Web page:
Within the narrative of This is the Police, the player is faced with various situations were their own morality may come into conflict with the story. And that should be examined as even if the game is "not political" it does reflect a volatile political situation.
Why are you as a player character rewarded for being corrupt? Examinations of police corruption merit discussion but the game seems more than comfortable in presenting the idea of corruption without inspecting it. It’s the nature of the system and as such is immutable.
This gives room for analysis of the actions the game forces you to take, why are those the only possible actions, why were some scenarios added and why not others? Moreover, what does it say about this "human game" as per the developers and its commentary on the nature of humans?
Fire Emblem, a pre-eminent franchise in the strategy RPG genre, has long worn its tropes. The rightful ruler in exile, fighting an evil empire with a color cast of allies and in the end bringing justice, order, and balance back to the world.
Within the franchise however there have been times, were the player, knowingly or not has played less of a liberator, and more as conqueror in their own right. Notable examples of this are in Fire Emblem Gaiden and it’s remake Shadows of Valencia where the male protagonist Alm, settles the entire continent as its Emperor. Fire Emblem Fates: Conquest also sees the player character, Corrin, take the role of conqueror, at the behest of the Evil King/Slime Demon Garon. Throughout the story the player is constantly exposed to the truly villainous nature of the Nohrian conquest but at no point is their an option to rebel and the ending resolves with Hoshido, a now conquered land acquiescent to the new high king on the promise that relations will now be warmer.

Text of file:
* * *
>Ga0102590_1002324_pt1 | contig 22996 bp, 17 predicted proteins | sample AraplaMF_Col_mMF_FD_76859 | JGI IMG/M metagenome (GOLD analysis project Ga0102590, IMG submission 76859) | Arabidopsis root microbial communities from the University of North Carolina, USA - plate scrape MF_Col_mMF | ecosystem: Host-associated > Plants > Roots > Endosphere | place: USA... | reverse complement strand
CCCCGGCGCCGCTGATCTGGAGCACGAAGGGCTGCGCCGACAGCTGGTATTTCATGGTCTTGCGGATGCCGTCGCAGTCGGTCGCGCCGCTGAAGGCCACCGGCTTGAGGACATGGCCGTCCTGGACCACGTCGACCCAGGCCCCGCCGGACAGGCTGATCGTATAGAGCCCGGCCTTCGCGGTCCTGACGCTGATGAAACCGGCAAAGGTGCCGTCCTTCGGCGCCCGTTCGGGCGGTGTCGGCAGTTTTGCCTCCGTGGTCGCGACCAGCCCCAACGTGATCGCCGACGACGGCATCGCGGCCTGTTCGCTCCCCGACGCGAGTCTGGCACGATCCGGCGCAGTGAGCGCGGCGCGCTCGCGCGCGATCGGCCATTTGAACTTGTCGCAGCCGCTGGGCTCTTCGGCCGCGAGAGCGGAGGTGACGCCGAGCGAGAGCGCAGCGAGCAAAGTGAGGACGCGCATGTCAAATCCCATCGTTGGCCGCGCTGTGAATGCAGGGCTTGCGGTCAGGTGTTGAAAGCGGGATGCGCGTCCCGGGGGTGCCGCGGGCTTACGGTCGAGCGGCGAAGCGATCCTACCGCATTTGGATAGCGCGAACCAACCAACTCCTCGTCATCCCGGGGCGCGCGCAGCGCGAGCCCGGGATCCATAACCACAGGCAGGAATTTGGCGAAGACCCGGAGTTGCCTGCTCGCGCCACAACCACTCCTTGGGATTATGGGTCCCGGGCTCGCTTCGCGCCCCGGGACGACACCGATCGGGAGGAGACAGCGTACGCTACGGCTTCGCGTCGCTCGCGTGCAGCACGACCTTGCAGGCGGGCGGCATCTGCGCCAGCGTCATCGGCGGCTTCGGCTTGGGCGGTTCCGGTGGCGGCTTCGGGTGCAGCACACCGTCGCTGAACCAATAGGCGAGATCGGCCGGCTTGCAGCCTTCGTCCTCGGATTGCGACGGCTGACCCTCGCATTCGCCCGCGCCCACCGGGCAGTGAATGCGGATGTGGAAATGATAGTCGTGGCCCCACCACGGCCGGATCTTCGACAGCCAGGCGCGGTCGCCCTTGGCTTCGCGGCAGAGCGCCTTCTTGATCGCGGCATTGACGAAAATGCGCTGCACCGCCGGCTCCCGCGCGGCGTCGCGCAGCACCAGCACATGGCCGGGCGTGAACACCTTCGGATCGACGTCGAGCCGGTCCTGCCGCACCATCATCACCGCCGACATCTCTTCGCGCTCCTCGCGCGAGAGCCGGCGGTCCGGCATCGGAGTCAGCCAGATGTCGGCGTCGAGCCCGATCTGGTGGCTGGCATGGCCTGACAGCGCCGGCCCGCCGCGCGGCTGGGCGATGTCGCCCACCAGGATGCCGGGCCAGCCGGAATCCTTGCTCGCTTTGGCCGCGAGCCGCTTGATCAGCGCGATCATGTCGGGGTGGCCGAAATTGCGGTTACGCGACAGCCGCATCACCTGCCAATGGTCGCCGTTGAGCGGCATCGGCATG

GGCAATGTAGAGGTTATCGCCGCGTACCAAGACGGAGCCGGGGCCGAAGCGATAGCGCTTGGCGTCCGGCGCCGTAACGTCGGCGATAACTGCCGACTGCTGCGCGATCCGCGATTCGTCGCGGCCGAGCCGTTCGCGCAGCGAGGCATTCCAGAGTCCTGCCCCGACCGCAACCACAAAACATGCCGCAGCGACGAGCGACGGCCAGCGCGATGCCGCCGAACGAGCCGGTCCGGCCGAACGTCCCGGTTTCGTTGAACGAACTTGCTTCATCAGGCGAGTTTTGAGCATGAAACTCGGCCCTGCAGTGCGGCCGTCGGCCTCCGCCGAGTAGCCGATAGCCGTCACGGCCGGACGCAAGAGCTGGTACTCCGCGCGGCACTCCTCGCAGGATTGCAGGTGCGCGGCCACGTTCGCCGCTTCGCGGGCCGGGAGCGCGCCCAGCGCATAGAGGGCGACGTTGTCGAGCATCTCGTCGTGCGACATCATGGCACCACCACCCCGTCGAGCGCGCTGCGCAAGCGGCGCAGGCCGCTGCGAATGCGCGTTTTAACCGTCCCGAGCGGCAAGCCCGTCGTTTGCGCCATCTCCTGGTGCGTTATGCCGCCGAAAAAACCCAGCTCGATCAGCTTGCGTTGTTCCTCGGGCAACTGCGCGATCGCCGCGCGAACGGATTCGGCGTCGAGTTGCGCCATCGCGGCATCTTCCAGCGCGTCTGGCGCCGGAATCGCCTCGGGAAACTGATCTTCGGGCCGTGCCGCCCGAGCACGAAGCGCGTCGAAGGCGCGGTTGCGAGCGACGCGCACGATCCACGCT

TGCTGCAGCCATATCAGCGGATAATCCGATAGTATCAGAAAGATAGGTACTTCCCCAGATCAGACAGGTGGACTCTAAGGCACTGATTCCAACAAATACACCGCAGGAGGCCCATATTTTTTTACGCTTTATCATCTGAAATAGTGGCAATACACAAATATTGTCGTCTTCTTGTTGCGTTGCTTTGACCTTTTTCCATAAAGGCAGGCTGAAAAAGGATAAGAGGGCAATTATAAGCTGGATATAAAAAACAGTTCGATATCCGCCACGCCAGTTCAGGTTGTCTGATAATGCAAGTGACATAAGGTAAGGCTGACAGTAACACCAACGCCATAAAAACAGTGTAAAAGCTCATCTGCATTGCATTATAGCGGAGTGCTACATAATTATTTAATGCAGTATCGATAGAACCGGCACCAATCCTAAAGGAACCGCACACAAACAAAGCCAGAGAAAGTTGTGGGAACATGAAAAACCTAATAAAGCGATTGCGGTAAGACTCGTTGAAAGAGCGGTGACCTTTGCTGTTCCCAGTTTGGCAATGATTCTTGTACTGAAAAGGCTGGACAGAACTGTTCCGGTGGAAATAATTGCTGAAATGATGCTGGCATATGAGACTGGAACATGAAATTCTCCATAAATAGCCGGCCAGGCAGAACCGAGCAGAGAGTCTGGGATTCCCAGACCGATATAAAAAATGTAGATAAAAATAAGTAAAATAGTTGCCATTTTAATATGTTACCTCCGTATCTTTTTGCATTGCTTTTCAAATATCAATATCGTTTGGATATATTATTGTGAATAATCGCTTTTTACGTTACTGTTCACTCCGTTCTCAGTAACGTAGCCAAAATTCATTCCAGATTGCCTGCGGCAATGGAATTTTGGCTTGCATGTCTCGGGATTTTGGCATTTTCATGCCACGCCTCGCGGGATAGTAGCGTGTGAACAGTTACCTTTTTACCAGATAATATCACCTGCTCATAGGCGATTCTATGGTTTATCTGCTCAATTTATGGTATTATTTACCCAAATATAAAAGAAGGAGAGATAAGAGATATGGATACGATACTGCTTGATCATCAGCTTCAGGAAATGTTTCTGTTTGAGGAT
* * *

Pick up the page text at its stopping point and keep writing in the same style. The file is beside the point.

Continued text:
A key flaw in the narratives is the player’s agency is completely absent. To win you must conquer and while some justification are offered, it could be argued that they’re insufficient compared to the players actions. You conquer because that is the objective of the game, the impact of that on the people is immaterial, inconsequential and that’s an extremely interesting writing decision.
Is there a such thing as a justifiable conquest?
Agree with first person; interesting topic; the only thing I would do is keep all wording in 3rd person. Take out you so the writer can remain objective in their writing. – Montayj791 year ago
I would love to see someone discuss Fire Emblem: Three Houses as well. – Sean Gadus1 year ago
Video game adaptations have been in a slow but steady trend. It’s produced under a variety of important factors such as storyline and fanbase that can make or break the adaptation. League of Legends’ Arcane, produced by Netflix, not only succeeds the expectations of longtime LoL and Runeterra fans but also captivates the interests of the non-gaming audience. Its release reignited both adaptations and animated media into what video game lore can achieve.
Analyze the thematic aspects of Arcane that contributed to its engagement and how it relates to the lore of Runeterra, especially since LoL is not an action-adventure game. Take into consideration that Riot Games also has a history of well-made cinematics for promotion of game updates, events, etc.